Roots, the gateway between nutrients in soil and crop, are key to understanding the latter’s needs, according to Mechteld BlakeKalff, of Hill Court Farm Research (HCFR), who is leading work on wheat samples collected during an AHDB research project*.
The project aims to give farmers a reliable diagnostic tool to help them apply nitrogen fertiliser for protein only if required.
During the past 10 years, Gloucestershire-based HCFR has developed a more accurate method of deciding whether to apply extra N to achieve milling-level protein than measuring leaf chlorophyll levels or analysing flag leaf N.
“The test accurately assesses the N status of the crop at the time of sampling and from that it’s possible to predict whether there’s enough N present to get high protein levels at harvest,” says Dr Blake-Kalff.
The test was launched commercially last year at a cost of £30 per sample.
In 2019, AHDB funded a three-year NIAB-led project on the effect of N application timings on quality in milling wheat.
In it, 40kg/hectare N was applied as solid at either GS32, GS37 or as foliar at GS73, as well as several combinations of these treatments.
“This project offered a great opportunity for HCFR to try their protein prediction test on replicated field experiments and for AHDB to gain an insight of the effect of treatments on the crop’s N status at different times through the growth season.
“HCFR funded the analysis of 600 root samples themselves in the first year and because the results were so successful AHDB agreed to provide a small amount of funding for the second and third year,” says Dr Blake-Kalff.
The latest research aims to see how well the test is predicting harvested protein and to understand how climate affects roots’ N status in the growing crop.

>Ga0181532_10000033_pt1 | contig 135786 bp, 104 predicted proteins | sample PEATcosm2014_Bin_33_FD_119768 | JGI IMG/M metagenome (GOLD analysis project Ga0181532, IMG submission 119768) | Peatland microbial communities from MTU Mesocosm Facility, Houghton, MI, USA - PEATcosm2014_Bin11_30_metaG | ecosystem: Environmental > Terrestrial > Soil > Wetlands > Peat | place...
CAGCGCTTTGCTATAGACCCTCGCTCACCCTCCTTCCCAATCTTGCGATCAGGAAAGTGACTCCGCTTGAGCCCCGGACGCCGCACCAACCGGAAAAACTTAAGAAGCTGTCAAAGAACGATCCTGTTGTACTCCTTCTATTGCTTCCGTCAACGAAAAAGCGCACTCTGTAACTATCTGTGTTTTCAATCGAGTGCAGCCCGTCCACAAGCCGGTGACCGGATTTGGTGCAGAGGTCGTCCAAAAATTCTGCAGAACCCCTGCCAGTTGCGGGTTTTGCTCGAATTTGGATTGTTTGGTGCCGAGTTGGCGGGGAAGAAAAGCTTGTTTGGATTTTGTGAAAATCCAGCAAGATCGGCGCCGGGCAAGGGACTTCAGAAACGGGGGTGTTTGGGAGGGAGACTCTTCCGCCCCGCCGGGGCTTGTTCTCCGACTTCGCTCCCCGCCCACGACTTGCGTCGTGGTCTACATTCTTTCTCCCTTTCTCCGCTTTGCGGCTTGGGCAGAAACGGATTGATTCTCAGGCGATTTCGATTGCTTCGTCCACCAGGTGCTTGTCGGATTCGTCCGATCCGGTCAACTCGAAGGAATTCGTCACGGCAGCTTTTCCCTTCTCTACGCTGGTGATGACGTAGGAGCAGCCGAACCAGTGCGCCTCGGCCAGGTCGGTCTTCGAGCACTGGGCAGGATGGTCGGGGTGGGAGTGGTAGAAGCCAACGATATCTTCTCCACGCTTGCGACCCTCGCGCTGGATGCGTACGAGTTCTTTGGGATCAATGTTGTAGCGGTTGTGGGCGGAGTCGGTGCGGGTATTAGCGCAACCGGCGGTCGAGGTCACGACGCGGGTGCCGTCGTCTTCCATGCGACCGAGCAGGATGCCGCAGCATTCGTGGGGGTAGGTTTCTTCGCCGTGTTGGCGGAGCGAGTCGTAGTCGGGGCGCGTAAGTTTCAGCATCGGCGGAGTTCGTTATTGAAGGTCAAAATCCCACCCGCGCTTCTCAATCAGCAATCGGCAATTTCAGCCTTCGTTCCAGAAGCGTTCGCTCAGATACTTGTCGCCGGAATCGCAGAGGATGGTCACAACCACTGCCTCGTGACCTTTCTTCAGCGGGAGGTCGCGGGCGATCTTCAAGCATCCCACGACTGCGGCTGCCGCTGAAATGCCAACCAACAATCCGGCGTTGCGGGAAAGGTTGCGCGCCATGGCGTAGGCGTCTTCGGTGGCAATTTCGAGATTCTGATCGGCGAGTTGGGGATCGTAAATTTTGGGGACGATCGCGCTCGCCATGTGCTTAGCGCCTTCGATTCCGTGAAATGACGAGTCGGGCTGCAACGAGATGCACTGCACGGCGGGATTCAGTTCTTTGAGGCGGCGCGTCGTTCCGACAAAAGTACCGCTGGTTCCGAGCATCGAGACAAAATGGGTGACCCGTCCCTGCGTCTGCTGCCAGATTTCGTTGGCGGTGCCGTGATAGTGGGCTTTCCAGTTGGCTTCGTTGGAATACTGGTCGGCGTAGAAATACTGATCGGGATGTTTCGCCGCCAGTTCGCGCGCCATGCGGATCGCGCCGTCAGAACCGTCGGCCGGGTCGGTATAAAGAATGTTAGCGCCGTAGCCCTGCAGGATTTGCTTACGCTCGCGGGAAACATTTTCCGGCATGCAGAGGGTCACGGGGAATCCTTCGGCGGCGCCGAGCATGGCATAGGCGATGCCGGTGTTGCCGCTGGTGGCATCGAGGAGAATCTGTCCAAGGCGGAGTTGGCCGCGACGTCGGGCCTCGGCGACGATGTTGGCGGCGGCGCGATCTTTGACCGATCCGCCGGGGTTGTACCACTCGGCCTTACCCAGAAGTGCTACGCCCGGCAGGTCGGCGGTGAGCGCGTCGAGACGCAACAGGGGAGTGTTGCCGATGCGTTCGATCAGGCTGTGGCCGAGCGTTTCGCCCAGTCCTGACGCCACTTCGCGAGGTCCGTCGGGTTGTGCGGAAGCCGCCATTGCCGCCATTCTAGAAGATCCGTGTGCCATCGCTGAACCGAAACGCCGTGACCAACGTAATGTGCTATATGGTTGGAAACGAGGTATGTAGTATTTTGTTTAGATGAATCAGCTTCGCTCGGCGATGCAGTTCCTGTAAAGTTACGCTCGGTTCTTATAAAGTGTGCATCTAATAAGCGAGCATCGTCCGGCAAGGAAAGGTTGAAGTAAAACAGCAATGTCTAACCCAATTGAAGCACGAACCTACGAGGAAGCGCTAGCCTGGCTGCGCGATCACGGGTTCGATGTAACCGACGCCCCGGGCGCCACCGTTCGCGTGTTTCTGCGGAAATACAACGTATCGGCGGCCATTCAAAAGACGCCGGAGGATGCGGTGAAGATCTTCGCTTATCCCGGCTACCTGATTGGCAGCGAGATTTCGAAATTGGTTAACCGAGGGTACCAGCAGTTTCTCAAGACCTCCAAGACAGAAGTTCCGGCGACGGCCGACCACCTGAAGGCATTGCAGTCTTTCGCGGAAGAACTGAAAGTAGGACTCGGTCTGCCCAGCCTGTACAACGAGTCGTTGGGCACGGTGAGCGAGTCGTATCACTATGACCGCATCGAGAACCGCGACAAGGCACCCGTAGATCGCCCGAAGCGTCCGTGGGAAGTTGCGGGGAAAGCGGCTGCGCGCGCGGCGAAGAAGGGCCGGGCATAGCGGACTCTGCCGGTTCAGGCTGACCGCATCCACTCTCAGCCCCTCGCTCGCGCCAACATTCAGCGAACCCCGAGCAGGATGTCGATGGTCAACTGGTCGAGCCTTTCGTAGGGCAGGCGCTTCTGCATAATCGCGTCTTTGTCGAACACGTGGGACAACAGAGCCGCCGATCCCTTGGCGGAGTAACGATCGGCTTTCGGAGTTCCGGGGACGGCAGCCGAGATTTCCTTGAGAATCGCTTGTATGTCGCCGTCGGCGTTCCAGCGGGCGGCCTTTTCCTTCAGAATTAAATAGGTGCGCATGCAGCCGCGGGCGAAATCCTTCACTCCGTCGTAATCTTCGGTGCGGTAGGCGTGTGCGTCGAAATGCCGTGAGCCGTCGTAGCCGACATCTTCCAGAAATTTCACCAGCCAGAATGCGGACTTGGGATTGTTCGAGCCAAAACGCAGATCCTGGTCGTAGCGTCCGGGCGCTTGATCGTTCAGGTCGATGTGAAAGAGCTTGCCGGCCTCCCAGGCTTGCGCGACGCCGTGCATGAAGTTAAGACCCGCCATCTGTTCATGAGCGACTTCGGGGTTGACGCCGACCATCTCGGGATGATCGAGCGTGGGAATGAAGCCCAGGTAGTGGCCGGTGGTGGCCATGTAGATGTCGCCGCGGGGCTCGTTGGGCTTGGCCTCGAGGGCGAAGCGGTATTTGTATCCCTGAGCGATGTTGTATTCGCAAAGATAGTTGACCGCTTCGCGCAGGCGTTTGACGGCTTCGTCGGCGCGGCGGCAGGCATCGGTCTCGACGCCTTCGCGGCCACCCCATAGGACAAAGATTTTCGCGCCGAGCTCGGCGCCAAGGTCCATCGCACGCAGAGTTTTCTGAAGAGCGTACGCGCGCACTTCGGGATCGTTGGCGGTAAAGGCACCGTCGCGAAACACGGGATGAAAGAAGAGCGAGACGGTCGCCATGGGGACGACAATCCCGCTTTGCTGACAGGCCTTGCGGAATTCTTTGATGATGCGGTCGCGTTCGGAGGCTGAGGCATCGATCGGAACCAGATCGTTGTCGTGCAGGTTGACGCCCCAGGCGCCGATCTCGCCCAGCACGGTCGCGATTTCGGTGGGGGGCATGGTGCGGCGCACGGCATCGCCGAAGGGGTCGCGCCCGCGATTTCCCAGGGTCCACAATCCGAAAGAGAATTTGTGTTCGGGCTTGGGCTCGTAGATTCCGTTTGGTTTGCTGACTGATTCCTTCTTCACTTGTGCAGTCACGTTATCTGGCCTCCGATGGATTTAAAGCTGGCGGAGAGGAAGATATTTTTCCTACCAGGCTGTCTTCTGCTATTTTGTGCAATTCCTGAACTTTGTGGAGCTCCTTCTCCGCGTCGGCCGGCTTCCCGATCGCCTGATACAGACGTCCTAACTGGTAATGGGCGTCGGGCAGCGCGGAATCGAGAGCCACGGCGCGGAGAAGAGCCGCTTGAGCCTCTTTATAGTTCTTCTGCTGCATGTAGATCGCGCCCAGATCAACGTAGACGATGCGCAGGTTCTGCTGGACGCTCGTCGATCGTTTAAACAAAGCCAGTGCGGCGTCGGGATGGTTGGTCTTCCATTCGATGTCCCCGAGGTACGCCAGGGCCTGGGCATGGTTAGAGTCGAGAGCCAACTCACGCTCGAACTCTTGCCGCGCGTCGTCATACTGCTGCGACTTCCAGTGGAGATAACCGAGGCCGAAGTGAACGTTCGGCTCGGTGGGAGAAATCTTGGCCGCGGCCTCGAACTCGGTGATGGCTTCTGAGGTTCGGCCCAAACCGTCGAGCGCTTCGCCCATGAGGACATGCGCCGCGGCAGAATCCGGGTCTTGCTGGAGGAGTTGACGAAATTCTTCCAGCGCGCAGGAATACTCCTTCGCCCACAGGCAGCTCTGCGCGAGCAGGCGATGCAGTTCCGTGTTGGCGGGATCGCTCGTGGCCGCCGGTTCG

The work involved analysing root samples from the NIAB trials at three points in the growing season.
Sampling involves loosening the soil with a fork and then pulling out the whole plant, including the root ball.
“In the lab we remove the stems, thoroughly clean the roots and dry them in the oven.
The next day the roots are milled, weighed and extracted.
We analyse the extracts for signals involved with regulating the roots’ N uptake.
This gives us the crop’s N status at the time of sampling, from which we can forecast the protein levels.
“The surprise has been how varied the roots’ structures are from different fields.
Some are really thin and spindly,” says Dr Blake-Kalff.
“We always think the quantity of N applied is the main driver for crop growth but if you haven’t got a good root structure it doesn’t matter how much N is in the soil as the crop will have difficulty taking it up.
“Seeing those roots has made me think a lot more about how important it is to focus not just on application rates, but also on soil structure, compaction, climate change and all the other factors that can prevent efficient nutrient uptake.” The results in 2019 showed the test could accurately predict the effect of the treatments within 0.5%.
“For example, it predicted that in the variety Zyatt, adding 40kg N/ha at GS32 or GS37 would both increase protein levels by 0.5% compared to not adding any extra N, but that there wouldn’t be any difference between application timings.
That was exactly what we found at harvest.
“It also suggested that in Skyfall, adding 40kg N/ha at GS37 would increase protein levels slightly but significantly compared to adding N at GS32.
Again, this was borne out by the protein results at harvest.” The test showed that none of the treatments would achieve protein levels above 12.5%, the harvested average being about 12%, she adds.
“Last year, N uptake was really hampered in the south east of the country by lack of rain at the critical time between April and May.
Although the test accurately assessed the low N status at the time of sampling, this wasn’t due to lack of N but to moisture shortage.
“N was present in the soil but couldn’t be taken up.
Once rainfall increased in June, a lot of N was still taken up and converted into protein.
“By contrast, the Scottish samples showed that plenty of N was taken up by the crop and this was reflected in the much higher protein levels at harvest.”